State budgetary institution debt at record levels

October 23, 2013

Kincstar

The Hungarian government has resorted to borrowing USD 225 million from domestic suppliers interest free for an indeterminate period of time.  If current trends continue, state budgetary institutions, including hospitals and schools, will likely owe more than HUF 100 billion (USD 465 million) by the end of the year according to the latest figures issued by the State Treasury office.

The main reason for this is that the State Treasury office has not been paying its bills on time.

When the current Fidesz-KDNP government came to power in May 2010 state budgetary institutions owed a total of HUF 21.5 billion (USD 100 million).  Over the next 36 months this amount quadrupled to HUF 87.1 billion (USD 405 million).  As of the end of September of this year total arrears came to HUF 97.7 billion (USD 454 million),  HUF 48.5 billion (USD 225 million) of which was more than 60 days overdue.

Of the HUF 97.7 billion owed at the end of September, HUF 12.0 billion (USD 56 million) was owed to the national government in the form of government loans that have yet to be repaid. A total of HUF 85.1 billion (USD 396 million) was owed to suppliers and contractors. Public institutions under the Ministry of Human Resources owed a total of HUF 77.8 billion (USD 362 million), of which schools, colleges and universities owed HUF 19 billion (USD 88 million) and hospitals and other public health facilities owed HUF 65.6 billion (USD 305 million).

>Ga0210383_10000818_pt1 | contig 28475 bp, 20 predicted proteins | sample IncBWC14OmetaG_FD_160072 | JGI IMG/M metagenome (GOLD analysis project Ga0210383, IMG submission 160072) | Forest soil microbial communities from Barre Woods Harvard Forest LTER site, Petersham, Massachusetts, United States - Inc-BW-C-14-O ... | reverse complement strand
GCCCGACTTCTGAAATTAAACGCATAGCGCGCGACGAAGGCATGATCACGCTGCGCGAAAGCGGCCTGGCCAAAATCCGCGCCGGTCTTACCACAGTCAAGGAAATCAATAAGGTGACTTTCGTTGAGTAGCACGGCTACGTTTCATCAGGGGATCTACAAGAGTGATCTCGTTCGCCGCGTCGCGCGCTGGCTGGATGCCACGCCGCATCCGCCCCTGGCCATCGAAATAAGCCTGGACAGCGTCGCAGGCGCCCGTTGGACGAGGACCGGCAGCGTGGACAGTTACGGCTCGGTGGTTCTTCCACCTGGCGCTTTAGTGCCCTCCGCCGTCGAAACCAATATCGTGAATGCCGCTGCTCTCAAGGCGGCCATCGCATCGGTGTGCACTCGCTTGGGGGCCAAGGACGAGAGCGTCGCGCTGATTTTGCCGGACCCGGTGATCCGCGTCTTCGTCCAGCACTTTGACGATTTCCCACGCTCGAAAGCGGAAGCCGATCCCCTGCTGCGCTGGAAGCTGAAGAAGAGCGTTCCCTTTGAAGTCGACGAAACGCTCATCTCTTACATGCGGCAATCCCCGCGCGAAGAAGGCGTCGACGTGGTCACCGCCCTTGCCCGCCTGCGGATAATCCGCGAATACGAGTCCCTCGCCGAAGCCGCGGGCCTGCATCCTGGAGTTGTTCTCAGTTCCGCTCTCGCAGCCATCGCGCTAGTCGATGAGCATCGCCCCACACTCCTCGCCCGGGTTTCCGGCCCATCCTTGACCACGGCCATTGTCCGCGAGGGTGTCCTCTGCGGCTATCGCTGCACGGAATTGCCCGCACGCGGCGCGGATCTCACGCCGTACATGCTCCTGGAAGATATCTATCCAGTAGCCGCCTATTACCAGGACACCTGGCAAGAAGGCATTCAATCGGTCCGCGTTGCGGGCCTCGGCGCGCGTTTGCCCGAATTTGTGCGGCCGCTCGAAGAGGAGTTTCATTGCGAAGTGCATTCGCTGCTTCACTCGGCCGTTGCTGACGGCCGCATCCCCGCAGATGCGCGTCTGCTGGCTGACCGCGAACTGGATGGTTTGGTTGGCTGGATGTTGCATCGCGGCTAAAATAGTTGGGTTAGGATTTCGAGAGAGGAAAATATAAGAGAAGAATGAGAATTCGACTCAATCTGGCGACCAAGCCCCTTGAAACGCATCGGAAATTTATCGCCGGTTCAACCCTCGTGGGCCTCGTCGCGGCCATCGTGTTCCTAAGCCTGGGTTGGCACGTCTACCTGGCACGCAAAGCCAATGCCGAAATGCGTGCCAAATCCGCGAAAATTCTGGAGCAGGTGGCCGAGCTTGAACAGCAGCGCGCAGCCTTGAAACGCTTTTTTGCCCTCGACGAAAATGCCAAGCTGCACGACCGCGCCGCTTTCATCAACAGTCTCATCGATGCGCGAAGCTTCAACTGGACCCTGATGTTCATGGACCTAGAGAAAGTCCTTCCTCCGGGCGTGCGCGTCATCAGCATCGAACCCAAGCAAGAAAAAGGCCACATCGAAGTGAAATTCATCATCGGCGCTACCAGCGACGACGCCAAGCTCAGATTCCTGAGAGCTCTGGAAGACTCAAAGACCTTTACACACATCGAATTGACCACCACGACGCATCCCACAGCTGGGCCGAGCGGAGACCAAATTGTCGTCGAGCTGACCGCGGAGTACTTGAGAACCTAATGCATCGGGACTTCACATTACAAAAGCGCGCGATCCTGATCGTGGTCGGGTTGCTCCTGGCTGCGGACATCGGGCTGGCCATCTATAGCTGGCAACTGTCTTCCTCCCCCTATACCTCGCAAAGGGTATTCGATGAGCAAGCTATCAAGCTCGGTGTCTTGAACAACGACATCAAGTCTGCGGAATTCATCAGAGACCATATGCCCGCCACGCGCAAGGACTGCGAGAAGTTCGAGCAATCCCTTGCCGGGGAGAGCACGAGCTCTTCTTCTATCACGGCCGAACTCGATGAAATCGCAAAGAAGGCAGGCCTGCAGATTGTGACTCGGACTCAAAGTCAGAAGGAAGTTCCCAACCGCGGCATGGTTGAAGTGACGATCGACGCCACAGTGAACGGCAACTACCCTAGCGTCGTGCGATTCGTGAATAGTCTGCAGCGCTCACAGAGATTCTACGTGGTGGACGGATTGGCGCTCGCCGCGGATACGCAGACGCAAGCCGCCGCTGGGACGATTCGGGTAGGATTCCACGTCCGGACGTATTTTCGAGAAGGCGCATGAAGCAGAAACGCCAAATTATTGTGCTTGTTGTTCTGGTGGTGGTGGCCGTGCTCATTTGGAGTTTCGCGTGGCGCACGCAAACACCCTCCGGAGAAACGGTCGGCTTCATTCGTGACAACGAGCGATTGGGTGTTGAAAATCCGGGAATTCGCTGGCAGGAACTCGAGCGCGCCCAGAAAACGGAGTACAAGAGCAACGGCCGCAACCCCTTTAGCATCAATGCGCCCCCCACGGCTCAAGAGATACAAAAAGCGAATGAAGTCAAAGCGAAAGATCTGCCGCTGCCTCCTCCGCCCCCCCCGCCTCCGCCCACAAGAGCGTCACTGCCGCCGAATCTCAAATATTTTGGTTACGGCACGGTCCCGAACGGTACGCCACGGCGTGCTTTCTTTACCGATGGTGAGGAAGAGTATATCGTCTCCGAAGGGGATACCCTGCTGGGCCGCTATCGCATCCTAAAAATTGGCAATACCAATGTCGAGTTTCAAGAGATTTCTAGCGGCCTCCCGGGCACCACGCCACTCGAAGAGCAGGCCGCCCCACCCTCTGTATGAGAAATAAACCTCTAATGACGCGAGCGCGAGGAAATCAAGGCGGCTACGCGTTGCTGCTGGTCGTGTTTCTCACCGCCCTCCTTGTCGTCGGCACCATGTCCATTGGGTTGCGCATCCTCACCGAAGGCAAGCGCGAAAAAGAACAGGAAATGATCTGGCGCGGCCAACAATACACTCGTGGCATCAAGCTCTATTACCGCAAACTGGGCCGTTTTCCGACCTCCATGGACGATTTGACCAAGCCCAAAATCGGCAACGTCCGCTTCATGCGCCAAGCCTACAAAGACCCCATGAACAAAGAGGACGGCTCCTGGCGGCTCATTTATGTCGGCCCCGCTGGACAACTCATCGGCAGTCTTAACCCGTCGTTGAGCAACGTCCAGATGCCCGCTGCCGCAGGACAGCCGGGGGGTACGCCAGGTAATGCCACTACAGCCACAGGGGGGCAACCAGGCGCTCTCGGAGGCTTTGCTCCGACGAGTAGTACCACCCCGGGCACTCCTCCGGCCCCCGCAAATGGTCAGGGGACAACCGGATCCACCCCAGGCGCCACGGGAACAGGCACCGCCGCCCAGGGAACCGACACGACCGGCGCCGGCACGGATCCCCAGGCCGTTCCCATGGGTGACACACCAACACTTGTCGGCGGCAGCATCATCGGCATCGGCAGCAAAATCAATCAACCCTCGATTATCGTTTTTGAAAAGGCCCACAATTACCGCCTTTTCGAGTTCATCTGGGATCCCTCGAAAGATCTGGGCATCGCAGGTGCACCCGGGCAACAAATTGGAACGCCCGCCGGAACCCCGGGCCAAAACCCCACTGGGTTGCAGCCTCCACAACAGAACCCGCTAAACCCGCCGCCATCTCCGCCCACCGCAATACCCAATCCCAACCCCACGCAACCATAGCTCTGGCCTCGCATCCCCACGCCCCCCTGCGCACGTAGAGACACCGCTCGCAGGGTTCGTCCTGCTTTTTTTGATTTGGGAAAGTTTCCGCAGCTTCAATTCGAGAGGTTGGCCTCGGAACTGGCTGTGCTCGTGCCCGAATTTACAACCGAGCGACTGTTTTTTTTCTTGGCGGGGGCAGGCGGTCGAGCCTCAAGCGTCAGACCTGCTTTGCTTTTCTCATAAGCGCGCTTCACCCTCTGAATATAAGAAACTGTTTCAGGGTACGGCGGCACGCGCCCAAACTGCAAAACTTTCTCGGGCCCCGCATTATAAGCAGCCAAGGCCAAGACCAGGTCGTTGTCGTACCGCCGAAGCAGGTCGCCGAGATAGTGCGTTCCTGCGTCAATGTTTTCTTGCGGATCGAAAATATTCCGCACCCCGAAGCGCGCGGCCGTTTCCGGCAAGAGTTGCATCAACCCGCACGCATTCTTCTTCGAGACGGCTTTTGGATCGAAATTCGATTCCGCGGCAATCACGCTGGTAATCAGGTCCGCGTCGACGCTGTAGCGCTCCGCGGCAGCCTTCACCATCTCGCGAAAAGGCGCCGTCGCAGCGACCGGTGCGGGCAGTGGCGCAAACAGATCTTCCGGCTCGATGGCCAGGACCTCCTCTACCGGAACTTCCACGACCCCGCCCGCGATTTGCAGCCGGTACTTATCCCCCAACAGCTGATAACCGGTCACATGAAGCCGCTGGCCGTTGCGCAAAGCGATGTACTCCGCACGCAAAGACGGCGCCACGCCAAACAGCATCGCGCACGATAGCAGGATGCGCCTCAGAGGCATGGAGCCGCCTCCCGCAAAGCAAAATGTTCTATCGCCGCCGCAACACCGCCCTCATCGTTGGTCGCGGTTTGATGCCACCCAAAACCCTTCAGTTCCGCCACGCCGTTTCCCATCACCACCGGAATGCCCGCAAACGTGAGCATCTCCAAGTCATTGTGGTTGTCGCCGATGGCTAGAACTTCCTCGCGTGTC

Hospital arrears alone increased ten percent between June and September, forcing drug wholesaler Hungaropharma to terminate all contracts with hospitals in July due to non-payment.

In September the president of the Hungarian Association of Hygienic Technicians (MATISZ), Zoltan Paar announced that sterile conditions at hospitals were threatened by the fact that HUF 2 billion (USD 9 million) worth of cleaning invoices had not been paid.

Hospital arrears and the defunding of the public health system in general has resulted in temporary shortages in essential hospital supplies, including rubber gloves, according to former surgeon general, Ferenc Falusi.

Most of those owed money are small and medium-sized Hungarian owned companies whose employees can ill afford to go months without getting paid.  Shame on the State Treasury for diverting this money to the construction of football stadiums and other projects of doubtful social utility!

Referenced in this article:

“Megtört a több hónapos trend – tízmilliárdokat nem fizet ki az állam”. Napi.hu. 22 October 2013

 “State hospitals in critical condition”. Budapest Times. 21 September. 2013

“Hospital deaths double as bills unpaid”.  Budapest Times. 1 October 2013